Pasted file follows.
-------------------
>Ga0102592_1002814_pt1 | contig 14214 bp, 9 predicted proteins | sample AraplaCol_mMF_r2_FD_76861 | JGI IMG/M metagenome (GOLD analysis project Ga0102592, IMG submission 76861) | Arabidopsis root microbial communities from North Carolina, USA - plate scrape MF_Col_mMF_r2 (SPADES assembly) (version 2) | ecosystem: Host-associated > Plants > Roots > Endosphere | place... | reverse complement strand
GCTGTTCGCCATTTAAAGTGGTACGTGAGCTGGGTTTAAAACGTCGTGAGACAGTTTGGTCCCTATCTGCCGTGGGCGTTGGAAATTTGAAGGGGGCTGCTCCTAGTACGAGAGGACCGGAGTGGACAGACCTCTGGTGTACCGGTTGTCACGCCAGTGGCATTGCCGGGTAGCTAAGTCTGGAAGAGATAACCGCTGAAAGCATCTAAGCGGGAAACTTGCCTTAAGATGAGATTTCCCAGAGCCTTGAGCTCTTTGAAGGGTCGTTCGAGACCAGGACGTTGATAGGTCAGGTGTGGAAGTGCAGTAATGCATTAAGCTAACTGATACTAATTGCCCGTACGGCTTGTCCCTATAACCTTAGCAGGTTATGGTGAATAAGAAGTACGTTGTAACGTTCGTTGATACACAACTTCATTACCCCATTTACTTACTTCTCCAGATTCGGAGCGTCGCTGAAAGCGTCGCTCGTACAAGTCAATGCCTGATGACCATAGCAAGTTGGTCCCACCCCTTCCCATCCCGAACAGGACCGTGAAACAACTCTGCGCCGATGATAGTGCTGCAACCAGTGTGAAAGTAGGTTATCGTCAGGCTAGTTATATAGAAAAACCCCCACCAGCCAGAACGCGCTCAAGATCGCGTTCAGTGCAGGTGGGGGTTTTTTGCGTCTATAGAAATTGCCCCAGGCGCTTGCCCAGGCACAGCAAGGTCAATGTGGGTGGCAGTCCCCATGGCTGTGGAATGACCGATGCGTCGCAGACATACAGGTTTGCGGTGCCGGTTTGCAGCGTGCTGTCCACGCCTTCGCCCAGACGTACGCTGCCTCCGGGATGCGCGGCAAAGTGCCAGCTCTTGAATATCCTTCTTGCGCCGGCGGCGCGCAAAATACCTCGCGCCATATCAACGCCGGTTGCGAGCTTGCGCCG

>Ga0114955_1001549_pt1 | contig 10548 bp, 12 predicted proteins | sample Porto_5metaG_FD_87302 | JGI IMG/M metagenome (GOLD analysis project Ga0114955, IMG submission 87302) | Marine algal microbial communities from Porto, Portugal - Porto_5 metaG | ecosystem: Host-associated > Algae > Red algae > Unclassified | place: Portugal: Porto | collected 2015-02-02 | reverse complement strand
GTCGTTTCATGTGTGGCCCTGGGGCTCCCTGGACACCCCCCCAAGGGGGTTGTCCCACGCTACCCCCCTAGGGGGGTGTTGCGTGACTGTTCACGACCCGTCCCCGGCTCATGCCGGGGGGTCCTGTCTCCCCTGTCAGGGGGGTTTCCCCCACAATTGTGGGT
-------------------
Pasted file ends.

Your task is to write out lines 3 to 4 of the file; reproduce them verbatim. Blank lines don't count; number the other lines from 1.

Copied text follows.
>Ga0114955_1001549_pt1 | contig 10548 bp, 12 predicted proteins | sample Porto_5metaG_FD_87302 | JGI IMG/M metagenome (GOLD analysis project Ga0114955, IMG submission 87302) | Marine algal microbial communities from Porto, Portugal - Porto_5 metaG | ecosystem: Host-associated > Algae > Red algae > Unclassified | place: Portugal: Porto | collected 2015-02-02 | reverse complement strand
GTCGTTTCATGTGTGGCCCTGGGGCTCCCTGGACACCCCCCCAAGGGGGTTGTCCCACGCTACCCCCCTAGGGGGGTGTTGCGTGACTGTTCACGACCCGTCCCCGGCTCATGCCGGGGGGTCCTGTCTCCCCTGTCAGGGGGGTTTCCCCCACAATTGTGGGT